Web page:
The Epitome fulfilled the Renaissance Humanist dream of reviving the treasures of classical antiquity and making them available for a wide audience. Its prose and organization were unequaled, and it quickly became a model for the new form of scientific communication invented by Regiomontanus himself, the printed scientific book.

Further Reading
  • citation-type="booksimple"

    xlink:type="simple">Heilbron, John L. The Sun in the Church: Cathedrals as Solar Observatories. Cambridge, Mass.: Harvard University Press, 2001. Challenges age-old assumptions about the relationship between the Roman Catholic Church and astronomy, showing the importance of Church sponsorship in the research and publications of astronomers from Regiomontanus to Galileo.
  • citation-type="booksimple"

    xlink:type="simple">Hellman, C. Doris. The Comet of 1577: Its Place in the History of Astronomy. New York: Columbia University Press, 1944. Far broader in scope and interest than its title would suggest, this study explores the observational careers of the great European astronomers of the sixteenth century, placing Regiomontanus in the context of his contemporaries.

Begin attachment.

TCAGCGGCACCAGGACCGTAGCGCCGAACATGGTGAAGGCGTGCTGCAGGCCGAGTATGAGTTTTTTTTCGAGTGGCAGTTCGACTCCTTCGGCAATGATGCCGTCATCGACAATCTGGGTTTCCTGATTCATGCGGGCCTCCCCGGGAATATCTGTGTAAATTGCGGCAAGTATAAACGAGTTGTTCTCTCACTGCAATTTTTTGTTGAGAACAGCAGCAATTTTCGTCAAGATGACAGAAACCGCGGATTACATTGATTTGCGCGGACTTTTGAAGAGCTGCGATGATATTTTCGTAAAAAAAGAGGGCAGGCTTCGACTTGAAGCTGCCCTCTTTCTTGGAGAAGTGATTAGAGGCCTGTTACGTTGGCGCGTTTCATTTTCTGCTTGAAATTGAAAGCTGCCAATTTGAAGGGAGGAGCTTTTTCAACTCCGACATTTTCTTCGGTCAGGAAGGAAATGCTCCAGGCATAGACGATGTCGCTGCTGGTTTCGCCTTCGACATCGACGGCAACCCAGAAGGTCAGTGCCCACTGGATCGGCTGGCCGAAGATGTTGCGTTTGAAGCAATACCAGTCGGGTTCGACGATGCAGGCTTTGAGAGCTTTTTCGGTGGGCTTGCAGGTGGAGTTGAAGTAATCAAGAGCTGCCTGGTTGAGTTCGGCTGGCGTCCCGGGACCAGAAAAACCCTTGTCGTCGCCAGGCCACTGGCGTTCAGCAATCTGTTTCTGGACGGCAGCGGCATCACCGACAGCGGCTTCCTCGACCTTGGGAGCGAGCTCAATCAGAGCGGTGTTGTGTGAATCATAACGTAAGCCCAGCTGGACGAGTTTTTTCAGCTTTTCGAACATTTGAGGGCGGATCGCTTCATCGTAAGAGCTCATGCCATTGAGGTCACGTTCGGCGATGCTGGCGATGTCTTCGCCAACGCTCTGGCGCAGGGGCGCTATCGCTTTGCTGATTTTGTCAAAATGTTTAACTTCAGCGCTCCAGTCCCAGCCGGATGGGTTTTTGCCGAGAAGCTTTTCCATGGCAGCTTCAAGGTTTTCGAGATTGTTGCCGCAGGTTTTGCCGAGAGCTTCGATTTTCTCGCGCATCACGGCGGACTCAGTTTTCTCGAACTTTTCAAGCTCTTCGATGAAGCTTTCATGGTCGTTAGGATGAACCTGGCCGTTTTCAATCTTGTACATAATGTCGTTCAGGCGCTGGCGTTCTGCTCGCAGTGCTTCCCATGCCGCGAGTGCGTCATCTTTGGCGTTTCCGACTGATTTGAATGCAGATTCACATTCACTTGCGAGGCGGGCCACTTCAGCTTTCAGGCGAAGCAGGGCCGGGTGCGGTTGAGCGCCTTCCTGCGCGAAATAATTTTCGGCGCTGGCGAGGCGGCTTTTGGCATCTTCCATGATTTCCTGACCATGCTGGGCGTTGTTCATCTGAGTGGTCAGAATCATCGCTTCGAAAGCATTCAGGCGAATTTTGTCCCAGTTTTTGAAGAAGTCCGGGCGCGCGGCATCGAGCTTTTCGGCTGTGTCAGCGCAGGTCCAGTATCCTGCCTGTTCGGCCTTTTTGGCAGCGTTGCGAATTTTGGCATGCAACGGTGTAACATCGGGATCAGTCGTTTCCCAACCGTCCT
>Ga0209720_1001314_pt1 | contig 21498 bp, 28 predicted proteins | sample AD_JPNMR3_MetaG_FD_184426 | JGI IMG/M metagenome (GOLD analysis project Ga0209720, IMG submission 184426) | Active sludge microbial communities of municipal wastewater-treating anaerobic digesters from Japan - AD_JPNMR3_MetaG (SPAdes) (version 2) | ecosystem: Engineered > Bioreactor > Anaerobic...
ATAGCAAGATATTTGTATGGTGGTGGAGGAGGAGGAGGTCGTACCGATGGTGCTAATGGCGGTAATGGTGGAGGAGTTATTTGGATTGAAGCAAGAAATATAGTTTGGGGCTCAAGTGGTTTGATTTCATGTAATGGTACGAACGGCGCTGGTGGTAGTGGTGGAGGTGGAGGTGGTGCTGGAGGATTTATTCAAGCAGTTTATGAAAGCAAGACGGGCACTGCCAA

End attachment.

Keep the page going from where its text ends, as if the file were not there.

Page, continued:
• citation-type="booksimple"

    xlink:type="simple">Swerdlow, Noel. “Regiomontanus’s Concentric-sphere Models for the Sun and Moon.” Journal for the History of Astronomy 30 (1999): 1-23. A technical treatment that traces Regiomontanus’s specific alterations to several of Ptolemy’s astronomical models and argues for their importance.
  • citation-type="booksimple"

    xlink:type="simple">Zinner, Ernst. Regiomontanus: His Life and Work. Translated by Ezra Brown. New York: North-Holland, 1990. The definitive study of Regiomontanus, based on a thorough study of the manuscript sources. Followed by a series of essays showing how research since Zinner’s classic 1968 study appeared has revised knowledge of Regiomontanus’s career.

1490’s: Aldus Manutius Founds the Aldine Press

Oct. 12, 1492: Columbus Lands in the Americas

1543: Copernicus Publishes De Revolutionibus

1572-1574: Tycho Brahe Observes a Supernova

1580’s-1590’s: Galileo Conducts His Early Experiments

1582: Gregory XIII Reforms the Calendar

1600: William Gilbert Publishes De Magnete

Categories: History Content